In my post last week I shared common security mistakes developers make when building Swift applications – covering insecure data storage, symmetric key algorithms, insecure communication and more. If you haven’t read it, please take a few minutes to review this information. It’s critical to understand these mistakes as well as the ones I’m sharing
Overview: Data Storage and Communication Security Swift was first introduced in 2014 at Apple’s Worldwide Developers Conference (WWDC) as the iOS, macOS, watchOS and tvOS de facto programming language. Designed by Chris Lattner and many others at Apple Inc., Swift is a general-purpose, multi-paradigm, compiled programming language. Although first released as a proprietary programming language, version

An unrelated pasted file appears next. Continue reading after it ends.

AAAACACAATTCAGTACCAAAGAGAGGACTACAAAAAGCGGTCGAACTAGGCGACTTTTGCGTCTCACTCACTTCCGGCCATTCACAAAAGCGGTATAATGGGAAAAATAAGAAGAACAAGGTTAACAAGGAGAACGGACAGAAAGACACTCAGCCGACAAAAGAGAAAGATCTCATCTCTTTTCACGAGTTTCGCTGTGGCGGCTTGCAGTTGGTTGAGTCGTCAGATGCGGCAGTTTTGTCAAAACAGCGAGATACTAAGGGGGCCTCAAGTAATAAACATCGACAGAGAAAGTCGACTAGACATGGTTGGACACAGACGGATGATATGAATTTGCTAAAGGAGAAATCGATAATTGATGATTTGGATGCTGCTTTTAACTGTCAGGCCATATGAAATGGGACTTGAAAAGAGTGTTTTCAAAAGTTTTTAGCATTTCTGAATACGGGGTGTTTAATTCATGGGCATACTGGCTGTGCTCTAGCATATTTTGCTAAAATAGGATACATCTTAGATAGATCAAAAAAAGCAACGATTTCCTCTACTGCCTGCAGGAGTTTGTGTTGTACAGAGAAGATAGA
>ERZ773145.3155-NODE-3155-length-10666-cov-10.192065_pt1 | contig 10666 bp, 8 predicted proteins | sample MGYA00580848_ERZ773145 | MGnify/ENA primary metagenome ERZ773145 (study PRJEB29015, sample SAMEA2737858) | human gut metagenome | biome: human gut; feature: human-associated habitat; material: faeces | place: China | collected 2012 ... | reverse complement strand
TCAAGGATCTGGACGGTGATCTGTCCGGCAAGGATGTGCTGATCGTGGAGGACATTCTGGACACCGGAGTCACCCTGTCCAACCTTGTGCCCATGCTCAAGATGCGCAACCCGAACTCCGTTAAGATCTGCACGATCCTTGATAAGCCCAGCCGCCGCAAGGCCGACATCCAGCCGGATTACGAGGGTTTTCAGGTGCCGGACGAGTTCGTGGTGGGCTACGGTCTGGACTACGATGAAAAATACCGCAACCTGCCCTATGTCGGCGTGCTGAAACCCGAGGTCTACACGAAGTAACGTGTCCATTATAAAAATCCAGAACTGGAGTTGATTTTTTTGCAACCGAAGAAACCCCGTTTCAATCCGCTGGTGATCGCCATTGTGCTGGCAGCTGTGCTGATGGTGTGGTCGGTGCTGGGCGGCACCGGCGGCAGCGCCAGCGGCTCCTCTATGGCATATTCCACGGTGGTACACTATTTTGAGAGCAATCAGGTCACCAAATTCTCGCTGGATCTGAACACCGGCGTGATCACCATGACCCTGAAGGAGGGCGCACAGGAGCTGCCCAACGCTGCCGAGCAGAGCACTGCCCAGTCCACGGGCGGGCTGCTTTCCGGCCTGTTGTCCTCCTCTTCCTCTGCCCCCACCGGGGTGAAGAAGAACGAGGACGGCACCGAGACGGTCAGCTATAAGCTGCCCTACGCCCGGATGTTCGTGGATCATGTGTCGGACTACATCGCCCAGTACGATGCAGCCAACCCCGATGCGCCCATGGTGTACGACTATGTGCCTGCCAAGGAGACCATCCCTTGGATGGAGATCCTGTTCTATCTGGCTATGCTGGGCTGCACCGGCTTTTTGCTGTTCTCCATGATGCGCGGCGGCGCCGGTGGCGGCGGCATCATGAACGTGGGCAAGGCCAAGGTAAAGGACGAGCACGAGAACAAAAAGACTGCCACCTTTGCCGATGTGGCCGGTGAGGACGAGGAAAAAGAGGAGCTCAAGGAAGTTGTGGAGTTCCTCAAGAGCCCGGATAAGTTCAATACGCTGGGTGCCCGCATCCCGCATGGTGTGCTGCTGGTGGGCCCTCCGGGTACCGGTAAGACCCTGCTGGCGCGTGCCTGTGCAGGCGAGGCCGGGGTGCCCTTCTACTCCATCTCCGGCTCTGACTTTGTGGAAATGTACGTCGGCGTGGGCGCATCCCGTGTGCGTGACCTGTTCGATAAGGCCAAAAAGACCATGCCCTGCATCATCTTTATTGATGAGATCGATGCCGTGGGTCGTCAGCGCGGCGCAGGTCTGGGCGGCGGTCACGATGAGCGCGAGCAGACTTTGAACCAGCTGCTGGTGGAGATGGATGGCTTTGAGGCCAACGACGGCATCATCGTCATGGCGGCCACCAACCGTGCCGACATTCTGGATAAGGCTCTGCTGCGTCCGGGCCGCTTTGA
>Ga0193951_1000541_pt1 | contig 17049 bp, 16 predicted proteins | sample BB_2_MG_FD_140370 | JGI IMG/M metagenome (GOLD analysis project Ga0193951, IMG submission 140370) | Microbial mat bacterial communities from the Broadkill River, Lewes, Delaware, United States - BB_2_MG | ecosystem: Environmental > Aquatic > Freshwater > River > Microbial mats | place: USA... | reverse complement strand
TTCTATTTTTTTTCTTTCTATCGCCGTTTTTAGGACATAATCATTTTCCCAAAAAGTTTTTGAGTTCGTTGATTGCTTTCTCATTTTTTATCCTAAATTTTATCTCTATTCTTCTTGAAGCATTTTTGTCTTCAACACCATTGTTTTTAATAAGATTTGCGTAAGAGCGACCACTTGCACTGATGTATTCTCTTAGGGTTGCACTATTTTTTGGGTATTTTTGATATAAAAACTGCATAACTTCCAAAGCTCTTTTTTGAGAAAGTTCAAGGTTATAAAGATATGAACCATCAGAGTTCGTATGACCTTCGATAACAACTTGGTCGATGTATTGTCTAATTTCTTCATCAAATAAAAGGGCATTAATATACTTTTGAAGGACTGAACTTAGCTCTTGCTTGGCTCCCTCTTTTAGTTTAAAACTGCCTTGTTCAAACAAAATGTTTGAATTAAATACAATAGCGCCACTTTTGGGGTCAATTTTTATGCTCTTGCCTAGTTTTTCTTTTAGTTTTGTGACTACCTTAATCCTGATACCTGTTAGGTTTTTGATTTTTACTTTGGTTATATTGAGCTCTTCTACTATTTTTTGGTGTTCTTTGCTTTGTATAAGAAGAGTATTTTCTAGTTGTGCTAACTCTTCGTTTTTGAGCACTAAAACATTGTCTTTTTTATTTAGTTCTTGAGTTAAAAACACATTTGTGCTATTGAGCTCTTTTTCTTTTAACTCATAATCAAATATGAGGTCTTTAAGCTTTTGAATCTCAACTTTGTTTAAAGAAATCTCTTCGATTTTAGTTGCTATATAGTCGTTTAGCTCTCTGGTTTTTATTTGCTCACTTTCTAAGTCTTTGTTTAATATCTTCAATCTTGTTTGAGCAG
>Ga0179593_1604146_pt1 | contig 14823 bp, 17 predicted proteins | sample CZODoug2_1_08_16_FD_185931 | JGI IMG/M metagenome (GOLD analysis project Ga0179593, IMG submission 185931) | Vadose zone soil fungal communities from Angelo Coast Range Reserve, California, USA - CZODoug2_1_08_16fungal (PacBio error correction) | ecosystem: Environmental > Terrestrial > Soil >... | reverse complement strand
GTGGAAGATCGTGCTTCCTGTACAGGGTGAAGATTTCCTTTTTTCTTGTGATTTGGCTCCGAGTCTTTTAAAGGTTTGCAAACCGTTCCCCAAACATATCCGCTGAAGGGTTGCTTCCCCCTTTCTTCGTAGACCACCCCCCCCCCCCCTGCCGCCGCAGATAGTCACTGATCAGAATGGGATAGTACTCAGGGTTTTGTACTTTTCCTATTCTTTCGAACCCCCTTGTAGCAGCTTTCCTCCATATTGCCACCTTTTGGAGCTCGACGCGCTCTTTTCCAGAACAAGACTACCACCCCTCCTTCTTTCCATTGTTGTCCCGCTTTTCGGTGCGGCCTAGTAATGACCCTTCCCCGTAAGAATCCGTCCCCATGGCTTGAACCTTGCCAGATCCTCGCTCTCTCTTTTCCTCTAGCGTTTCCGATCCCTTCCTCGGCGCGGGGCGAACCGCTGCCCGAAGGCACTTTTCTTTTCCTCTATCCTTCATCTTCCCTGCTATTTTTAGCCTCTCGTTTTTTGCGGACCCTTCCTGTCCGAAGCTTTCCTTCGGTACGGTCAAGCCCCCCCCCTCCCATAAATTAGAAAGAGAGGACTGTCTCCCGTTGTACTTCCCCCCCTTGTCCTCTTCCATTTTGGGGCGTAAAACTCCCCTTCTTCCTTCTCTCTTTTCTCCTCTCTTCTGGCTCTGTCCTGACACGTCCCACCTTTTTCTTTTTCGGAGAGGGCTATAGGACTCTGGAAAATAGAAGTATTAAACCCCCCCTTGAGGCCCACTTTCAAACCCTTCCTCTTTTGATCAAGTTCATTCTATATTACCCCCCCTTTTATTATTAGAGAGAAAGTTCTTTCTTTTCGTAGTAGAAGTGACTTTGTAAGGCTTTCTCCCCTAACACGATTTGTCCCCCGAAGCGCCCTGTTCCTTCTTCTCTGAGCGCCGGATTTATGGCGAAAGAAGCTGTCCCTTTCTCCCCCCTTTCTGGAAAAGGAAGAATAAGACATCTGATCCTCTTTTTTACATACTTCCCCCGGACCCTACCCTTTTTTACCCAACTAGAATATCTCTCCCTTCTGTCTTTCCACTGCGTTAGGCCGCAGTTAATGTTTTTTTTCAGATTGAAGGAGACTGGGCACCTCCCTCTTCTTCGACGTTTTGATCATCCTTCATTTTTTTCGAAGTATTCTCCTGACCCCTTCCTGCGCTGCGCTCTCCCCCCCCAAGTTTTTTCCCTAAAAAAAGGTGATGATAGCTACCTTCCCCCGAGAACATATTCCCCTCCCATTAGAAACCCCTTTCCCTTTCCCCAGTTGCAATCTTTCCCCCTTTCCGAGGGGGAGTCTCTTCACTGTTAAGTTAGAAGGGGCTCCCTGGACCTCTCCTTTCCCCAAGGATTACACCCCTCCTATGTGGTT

After using Objective-C for decades, Apple is swaying towards its newer and safer Swift programming language. The latter is compatible with Apple’s Cocoa/Cocoa Touch frameworks and works with almost all of the Objective-C code written for Apple computing and mobile devices. This shift has not been smooth and Swift development still has some security issues.
Swift is a new language developed by Apple for iOS and OS X development. Introduced at Apple’s developer conference WWDC 2014, the language is designed to eventually replace Objective-C and provide several important benefits, one of which is greater resilience against erroneous code. This research, published originally on Dr.Dobb’s, covers how Swift compares with Objective-C